15th February 2019
If you haven’t seen the movie Groundhog Day, we highly recommend it. It’s about a TV weatherman that gets caught in a time loop and has to relive the same day over and over again.
In the same spirit, let’s have a look at events that affected the value of the Kiwi dollar this week (spoiler alert: they are similar to last week!).
As it stands, one NZD will buy you:
0.6725 US dollars
0.5166 Great British pound
0.882 Canadian dollars
0.9401 Aussie Dollars
Now, onto key global events affecting currency markets. Let’s start with the big three - the US/China trade talks, possible US Government shutdown due to Mexico / US wall funding and the gift that keeps on giving - Brexit.
US/China trade talks
Trade talks seemed to be progressing nicely, as US representatives arrived early to their negotiations to ensure a deal sorted. There was even talk of letting the March 1 tariff increase deadline slide due to the amount of meaningful progress being made.
It was all sunshine, lollipops and rainbows… until it wasn’t. Today, Bloomberg has reported that US and Chinese officials have said that the two countries have failed to bridge the gap and that they both have a lot of work to do.
Apparently, there is still talk of an extension to the March 1 deadline, but who really knows? Should this deadline remain, China is facing the prospect of doubled tariffs on over $200billion worth of exports into the United States.
If you are travelling soon and are worried about fluctuating exchange rates, we recommend adding Rate Guard to your transaction in store. It’s free, and if the exchange rate improves within 14 days of purchase we will refund you the difference*.
US Government shutdown
It appears as though all parties want to avoid another shutdown (yay). The initial shutdown had a profoundly negative effect on President Trump’s approval rating (shocker, who would've thought a 35-day shutdown could have such an impact). Even so, Trump is pushing ahead with his funding requests.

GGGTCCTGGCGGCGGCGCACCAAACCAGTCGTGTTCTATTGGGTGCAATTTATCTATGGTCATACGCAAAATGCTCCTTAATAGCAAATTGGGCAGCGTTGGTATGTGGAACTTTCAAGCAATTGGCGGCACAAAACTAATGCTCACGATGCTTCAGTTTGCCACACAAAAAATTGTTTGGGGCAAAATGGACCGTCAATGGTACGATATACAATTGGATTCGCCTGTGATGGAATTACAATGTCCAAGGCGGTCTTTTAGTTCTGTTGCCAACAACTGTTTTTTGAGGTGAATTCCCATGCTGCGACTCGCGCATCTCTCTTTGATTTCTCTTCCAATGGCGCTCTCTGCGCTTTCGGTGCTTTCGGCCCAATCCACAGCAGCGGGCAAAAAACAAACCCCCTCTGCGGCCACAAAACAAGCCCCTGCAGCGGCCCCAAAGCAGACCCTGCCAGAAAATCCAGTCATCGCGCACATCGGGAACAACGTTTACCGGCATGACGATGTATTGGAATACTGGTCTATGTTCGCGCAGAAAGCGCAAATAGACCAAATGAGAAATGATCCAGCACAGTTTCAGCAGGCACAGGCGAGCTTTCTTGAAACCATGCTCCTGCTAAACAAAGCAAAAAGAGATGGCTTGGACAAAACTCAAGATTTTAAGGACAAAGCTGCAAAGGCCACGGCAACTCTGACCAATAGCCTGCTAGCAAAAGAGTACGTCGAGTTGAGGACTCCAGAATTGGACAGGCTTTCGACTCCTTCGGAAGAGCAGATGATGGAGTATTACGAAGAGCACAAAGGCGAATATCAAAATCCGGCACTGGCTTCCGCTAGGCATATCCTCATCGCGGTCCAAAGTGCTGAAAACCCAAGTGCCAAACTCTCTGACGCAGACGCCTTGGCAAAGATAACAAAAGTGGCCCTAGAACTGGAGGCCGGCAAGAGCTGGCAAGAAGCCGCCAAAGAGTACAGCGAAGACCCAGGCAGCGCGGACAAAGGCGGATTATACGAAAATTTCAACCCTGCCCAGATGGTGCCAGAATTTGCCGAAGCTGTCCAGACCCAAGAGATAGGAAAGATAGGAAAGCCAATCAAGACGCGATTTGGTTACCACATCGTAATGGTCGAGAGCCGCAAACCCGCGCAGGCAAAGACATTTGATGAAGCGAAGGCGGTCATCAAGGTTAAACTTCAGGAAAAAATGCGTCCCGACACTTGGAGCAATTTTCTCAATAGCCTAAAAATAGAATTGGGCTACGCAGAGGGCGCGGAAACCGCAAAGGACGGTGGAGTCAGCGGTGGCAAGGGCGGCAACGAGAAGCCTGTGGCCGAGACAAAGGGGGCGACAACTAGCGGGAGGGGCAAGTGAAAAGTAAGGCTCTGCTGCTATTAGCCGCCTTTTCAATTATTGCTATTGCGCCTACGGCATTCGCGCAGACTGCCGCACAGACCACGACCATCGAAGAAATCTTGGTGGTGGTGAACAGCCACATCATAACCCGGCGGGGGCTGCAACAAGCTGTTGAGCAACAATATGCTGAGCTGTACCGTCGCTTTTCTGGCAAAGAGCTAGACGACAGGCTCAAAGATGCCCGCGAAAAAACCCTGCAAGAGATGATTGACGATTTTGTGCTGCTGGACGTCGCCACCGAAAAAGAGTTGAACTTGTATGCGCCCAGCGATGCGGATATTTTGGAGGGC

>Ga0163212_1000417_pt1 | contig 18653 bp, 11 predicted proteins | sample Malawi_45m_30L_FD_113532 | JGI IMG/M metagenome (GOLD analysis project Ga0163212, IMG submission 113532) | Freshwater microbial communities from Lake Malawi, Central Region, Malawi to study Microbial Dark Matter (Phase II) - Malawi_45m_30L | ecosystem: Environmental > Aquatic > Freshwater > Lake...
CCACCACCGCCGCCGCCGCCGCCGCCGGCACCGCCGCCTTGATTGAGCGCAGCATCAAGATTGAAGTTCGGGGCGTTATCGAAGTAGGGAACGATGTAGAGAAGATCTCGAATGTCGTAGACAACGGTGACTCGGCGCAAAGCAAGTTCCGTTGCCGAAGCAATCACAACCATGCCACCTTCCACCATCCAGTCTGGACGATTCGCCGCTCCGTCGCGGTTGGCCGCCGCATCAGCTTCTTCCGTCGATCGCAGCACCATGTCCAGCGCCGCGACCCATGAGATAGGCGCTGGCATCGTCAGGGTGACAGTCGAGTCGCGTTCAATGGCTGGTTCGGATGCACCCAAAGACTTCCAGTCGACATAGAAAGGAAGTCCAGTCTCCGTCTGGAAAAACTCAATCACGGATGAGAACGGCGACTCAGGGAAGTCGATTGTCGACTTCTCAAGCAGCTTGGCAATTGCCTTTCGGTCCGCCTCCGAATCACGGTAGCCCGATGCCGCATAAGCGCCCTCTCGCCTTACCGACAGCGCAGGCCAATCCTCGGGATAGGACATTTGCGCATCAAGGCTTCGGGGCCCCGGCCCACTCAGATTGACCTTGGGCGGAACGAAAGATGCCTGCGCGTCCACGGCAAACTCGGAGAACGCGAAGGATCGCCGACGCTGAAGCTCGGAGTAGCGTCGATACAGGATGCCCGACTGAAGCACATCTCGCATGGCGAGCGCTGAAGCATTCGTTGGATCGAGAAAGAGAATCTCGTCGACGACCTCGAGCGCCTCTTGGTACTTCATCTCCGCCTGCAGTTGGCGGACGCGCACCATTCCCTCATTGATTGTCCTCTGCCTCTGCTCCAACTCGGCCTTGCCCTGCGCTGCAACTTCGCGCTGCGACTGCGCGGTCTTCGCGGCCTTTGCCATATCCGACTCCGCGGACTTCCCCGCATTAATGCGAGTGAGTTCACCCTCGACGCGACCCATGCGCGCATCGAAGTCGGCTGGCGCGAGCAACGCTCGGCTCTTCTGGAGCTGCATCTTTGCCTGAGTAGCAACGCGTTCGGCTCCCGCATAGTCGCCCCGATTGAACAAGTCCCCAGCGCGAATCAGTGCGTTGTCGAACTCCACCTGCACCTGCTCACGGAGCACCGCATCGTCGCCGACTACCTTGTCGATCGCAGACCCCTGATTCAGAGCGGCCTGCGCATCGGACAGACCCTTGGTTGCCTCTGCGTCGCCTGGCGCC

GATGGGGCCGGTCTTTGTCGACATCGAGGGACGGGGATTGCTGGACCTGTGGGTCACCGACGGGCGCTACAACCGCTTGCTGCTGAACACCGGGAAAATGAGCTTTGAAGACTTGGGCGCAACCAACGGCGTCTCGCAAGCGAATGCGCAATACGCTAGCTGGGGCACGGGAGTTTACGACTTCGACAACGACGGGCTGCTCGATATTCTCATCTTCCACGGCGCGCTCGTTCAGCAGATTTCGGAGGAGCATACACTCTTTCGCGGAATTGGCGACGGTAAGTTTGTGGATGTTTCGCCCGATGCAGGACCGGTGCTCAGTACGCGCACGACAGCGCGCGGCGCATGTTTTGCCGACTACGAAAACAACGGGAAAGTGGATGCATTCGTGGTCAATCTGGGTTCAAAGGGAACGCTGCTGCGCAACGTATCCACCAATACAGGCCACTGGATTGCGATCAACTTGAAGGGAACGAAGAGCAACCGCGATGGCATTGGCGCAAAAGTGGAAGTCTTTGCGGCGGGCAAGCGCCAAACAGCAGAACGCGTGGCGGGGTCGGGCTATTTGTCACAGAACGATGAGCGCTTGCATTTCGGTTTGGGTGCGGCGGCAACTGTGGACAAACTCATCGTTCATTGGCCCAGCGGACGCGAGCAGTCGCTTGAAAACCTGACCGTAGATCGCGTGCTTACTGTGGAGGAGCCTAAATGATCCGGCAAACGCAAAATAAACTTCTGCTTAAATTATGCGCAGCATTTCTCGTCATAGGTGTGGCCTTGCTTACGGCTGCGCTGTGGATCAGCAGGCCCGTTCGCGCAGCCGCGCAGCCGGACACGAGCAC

Where does this leave the US?
Currently, both parties have agreed on US$1.375b worth of funding for the wall. This amount would fund 55 new miles (about 88 kms) of border fencing, however, is significantly short of the US$5.7b that Trump was initially seeking. Trump has stated that he might declare a national emergency to obtain the remaining funds. Should he proceed with this course of action, the Democrats might challenge the national emergency in court.
In ongoing Brexit news, Britain's parliament has voted (303 to 258) against a motion endorsing Prime Minister Theresa May’s “Plan B” approach to resolving the Brexit deadlock.
It looks as though Parliament will take control of the process from 27th February, as the latest vote has effectively stripped May of the political mandate to demand the changes to the withdrawal agreement.
With just over a month until Brexit d-day, it’s imperative that British Parliament gets a move on with negotiations.
To finish: a sprinkle of economic data
Both domestic and international economic data, especially changes in interest rates, can have a major effect on currency movements.
USA economic data
US retail spending declined 1.2% month on month in December. Analysts had expected a 0.15 gain so this is a massive miss.
Markets attribute this decline to a few things, including huge falls in the stock market in December (the stock market was down 16% at one stage) and the uncertainty around the economic backdrop. The US government shutdown could have also played a role.
This could potentially put a hold on any increases in US interest rate rises. A hold on US interest rates is good for Kiwi travellers, as it means less downward pressure on the value of the NZD.
New Zealand economic data
In New Zealand, the Central Bank left its benchmark rate at 1.75%, as was widely anticipated. That said, the accompanying commentary was nowhere near as dovish (definition below) as the market had come to expect, and the NZD rallied strongly across the board as a result.
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Definitions for those of us playing at home:
Dovish vs Hawkish
These are terms that refer to the general sentiment of a country’s central bank when talking about monetary policy.
The bank will take a hawkish stance when they want to prevent excessive inflation. This is often done by increasing interest rates. Increasing interest rates generally puts upward pressure on the value of that country’s currency, as investors can now get a greater return.
The bank will take a dovish stance when the economy is not growing and the government is seeking to guard against deflation. You guessed it; this could lead to decreasing interest rates which would put downward pressure on the value of the currency. Just keep in mind that this value is still relative to other countries, so a dovish stance is not always bad news for the value of the currency.
An easy way to remember: hawks fly higher than doves. So when markets talk about things being hawkish, it generally means things are going up. You normally see doves on the ground, so if there is talk of things being ‘dovish’, things may be going down.
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All rates are quoted from the Travel Money NZ website, and are valid as of 15 February 2019
*Terms and conditions apply to Rate Guard. See http://www.travelmoney.co.nz/rate-guard for more information.